Difference between revisions of "Electrical injuries"

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==Background==
 
==Background==
#Tissue damage occurs via electrical energy, heat, and mechanical injury from trauma
+
*Tissue damage occurs via electrical energy, heat, and mechanical injury from trauma
##Skin, bone, tendon all have very high resistance
+
**Skin, bone, tendon all have very high resistance
##Muscle, nerves, vasculature have lower resistance, more often damaged
+
**Muscle, nerves, vasculature have lower resistance, more often damaged
 +
 
 
===Electrical Injury Types===
 
===Electrical Injury Types===
#'''Low-Voltage'''
+
#'''Low-Voltage''' <1000V - household injuries
#'''High-Voltage''' (>1000V), seen in industrial settings or transmission line injuries
+
#'''High-Voltage''' >1000V - seen in industrial settings or transmission line injuries
 
#*Associated with electrical burns
 
#*Associated with electrical burns
 
#'''Electric Arc'''
 
#'''Electric Arc'''
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===DC vs AC===
 
===DC vs AC===
Usually direct current (DC) injuries are due to ([[lightening]]) while alternating current (AC) are household injuries
+
Direct current (DC) injuries typically due to [[lightning]] while alternating current (AC) are household injuries
 +
 
 
====AC====
 
====AC====
#Current arcs onto body, envelops surface of body, then arcs to lower electromotive potential (ground)
+
*Current arcs onto body, envelops surface of body, then arcs to lower electromotive potential (ground)
#With alternative cycle of the current there is contraction and release of muscle preventing full release from source
+
*With alternative cycle of the current there is contraction and release of muscle preventing full release from source
#Current flows through body tissues
+
*Current flows through body tissues
 +
 
 
====DC====
 
====DC====
#Direct current most often demonstrates flow-over phenomenon
+
*Direct current most often demonstrates flow-over phenomenon
#Lightening can reach 1-5 million volts, but current flows over the body and exits to the ground
+
*Lightening can reach 1-5 million volts, but current flows over the body and exits to the ground
#May result in little tissue damage and [[cardiac dysrrhythmias]] are still of great concern
+
*May result in little tissue damage and [[cardiac dysrrhythmias]] are still of great concern
  
 
'''The primary determinant of injury is the amount of current flowing through the body which depends on:'''
 
'''The primary determinant of injury is the amount of current flowing through the body which depends on:'''
 
# Voltage
 
# Voltage
 
# Resistance
 
# Resistance
#Amperage
+
# Amperage
 
# Type of current
 
# Type of current
 
# Current pathway
 
# Current pathway
 
# Duration of contact all influence the extent of injury.
 
# Duration of contact all influence the extent of injury.
 +
 
==Clinical Features==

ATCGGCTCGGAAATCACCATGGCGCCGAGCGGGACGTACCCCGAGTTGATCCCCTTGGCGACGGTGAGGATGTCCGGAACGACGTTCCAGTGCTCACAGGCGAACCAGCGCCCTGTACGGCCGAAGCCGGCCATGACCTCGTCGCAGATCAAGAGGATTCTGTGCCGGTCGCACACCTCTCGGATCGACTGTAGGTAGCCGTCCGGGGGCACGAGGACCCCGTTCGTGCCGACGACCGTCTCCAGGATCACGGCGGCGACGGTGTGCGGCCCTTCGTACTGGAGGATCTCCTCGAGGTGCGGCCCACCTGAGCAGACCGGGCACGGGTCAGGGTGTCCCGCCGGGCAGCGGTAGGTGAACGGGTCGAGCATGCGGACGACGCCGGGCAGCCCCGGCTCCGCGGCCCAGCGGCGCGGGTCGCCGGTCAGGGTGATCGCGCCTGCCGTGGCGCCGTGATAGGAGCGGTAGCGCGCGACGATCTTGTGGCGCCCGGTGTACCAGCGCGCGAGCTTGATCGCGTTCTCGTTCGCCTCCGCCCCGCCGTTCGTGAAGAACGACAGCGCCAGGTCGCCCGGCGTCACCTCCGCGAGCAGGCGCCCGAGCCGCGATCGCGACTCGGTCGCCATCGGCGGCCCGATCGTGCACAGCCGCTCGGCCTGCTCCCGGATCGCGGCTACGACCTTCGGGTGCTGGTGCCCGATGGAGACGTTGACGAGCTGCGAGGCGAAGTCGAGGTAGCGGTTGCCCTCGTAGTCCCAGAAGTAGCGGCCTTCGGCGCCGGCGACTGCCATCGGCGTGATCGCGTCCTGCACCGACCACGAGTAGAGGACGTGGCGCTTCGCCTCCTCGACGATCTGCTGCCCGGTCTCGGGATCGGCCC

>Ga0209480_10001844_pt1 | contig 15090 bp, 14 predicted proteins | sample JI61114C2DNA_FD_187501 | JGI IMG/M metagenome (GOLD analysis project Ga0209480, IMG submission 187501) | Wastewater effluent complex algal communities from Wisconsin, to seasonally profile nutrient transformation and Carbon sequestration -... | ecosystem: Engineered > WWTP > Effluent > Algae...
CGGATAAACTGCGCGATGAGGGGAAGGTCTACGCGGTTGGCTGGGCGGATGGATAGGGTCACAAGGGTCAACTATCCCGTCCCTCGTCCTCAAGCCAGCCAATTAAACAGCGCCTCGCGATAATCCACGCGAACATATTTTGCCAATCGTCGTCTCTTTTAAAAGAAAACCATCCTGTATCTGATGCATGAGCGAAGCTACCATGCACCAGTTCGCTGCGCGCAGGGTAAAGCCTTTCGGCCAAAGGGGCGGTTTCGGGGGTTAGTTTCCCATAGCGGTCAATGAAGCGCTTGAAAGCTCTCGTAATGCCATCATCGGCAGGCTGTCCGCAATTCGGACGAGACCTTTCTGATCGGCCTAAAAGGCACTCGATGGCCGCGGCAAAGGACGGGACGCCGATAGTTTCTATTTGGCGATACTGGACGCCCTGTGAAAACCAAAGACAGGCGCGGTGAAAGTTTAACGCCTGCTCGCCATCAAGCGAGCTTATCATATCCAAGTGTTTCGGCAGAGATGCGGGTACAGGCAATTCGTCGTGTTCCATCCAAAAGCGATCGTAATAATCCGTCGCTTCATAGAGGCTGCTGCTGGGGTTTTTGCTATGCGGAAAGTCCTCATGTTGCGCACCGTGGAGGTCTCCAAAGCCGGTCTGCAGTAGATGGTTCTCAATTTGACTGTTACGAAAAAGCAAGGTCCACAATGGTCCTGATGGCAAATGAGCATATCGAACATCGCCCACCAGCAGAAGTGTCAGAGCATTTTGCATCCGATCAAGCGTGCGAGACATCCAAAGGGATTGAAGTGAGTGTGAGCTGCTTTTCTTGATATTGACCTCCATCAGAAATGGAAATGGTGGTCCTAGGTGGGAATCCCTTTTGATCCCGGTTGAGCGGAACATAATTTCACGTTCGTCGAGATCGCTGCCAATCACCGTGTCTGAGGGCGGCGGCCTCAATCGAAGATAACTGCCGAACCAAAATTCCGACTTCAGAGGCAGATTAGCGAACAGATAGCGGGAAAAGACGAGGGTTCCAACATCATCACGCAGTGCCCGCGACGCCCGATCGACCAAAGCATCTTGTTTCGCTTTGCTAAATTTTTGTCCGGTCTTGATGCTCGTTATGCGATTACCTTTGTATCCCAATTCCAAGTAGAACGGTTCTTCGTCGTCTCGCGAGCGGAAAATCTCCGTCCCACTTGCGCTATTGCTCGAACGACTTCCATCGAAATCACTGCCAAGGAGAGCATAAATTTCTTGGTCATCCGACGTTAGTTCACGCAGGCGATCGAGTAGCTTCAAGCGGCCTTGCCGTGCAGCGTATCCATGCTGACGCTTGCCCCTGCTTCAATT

==Clinical Features==
 
===Immediate Effects===
 
===Immediate Effects===
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===[[Cardiac Dysrhythmias]]===
 
===[[Cardiac Dysrhythmias]]===
 
#Fatalities due to [[asystole]] or [[V-fib]] usually occur prior to arrival
 
#Fatalities due to [[asystole]] or [[V-fib]] usually occur prior to arrival
##Most common [[dysrrhythmia]] at presentation is [[A-fib]] ([[V-fi]]b is more common, but pts are dead PTA)
+
#*Most common [[dysrrhythmia]] at presentation is [[A-fib]] ([[V-fi]]b is more common, but pts are dead PTA)
##Asymptomatic pts w/ normal [[ECGs]] do not develop later dysrhythmias after <1000V injuries
+
#*Asymptomatic pts w/ normal [[ECGs]] do not develop later dysrhythmias after <1000V injuries
  
 
===Cardiovascular Injury===
 
===Cardiovascular Injury===
 
#Contraction band necrosis<ref>Koumbourlis AC. Electrical injuries. Crit Care Med. 2002 Nov;30(11 Suppl):S424-30.</ref>
 
#Contraction band necrosis<ref>Koumbourlis AC. Electrical injuries. Crit Care Med. 2002 Nov;30(11 Suppl):S424-30.</ref>
 
#Medial necrosis of large vessels
 
#Medial necrosis of large vessels
##Aneurysm formation
+
#*Aneurysm formation
 
#Coagulation necrosis of small vessels
 
#Coagulation necrosis of small vessels
##Can lead to [[compartment syndrome]]
+
#*Can lead to [[compartment syndrome]]
  
 
===CNS Injury===
 
===CNS Injury===
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===Orthopedic Injury===
 
===Orthopedic Injury===
 
#Forceful muscle contractions can cause [[fracture]] and [[joint dislocations]] (especially shoulder)
 
#Forceful muscle contractions can cause [[fracture]] and [[joint dislocations]] (especially shoulder)
##May occur with voltages as low as 120V
+
#*May occur with voltages as low as 120V
 
#[[Compartment Syndrome]]
 
#[[Compartment Syndrome]]
##Usually a/w high-voltage injuries
+
#*Usually a/w high-voltage injuries
##May occur even with 120V shocks if contact is sustained for longer than few seconds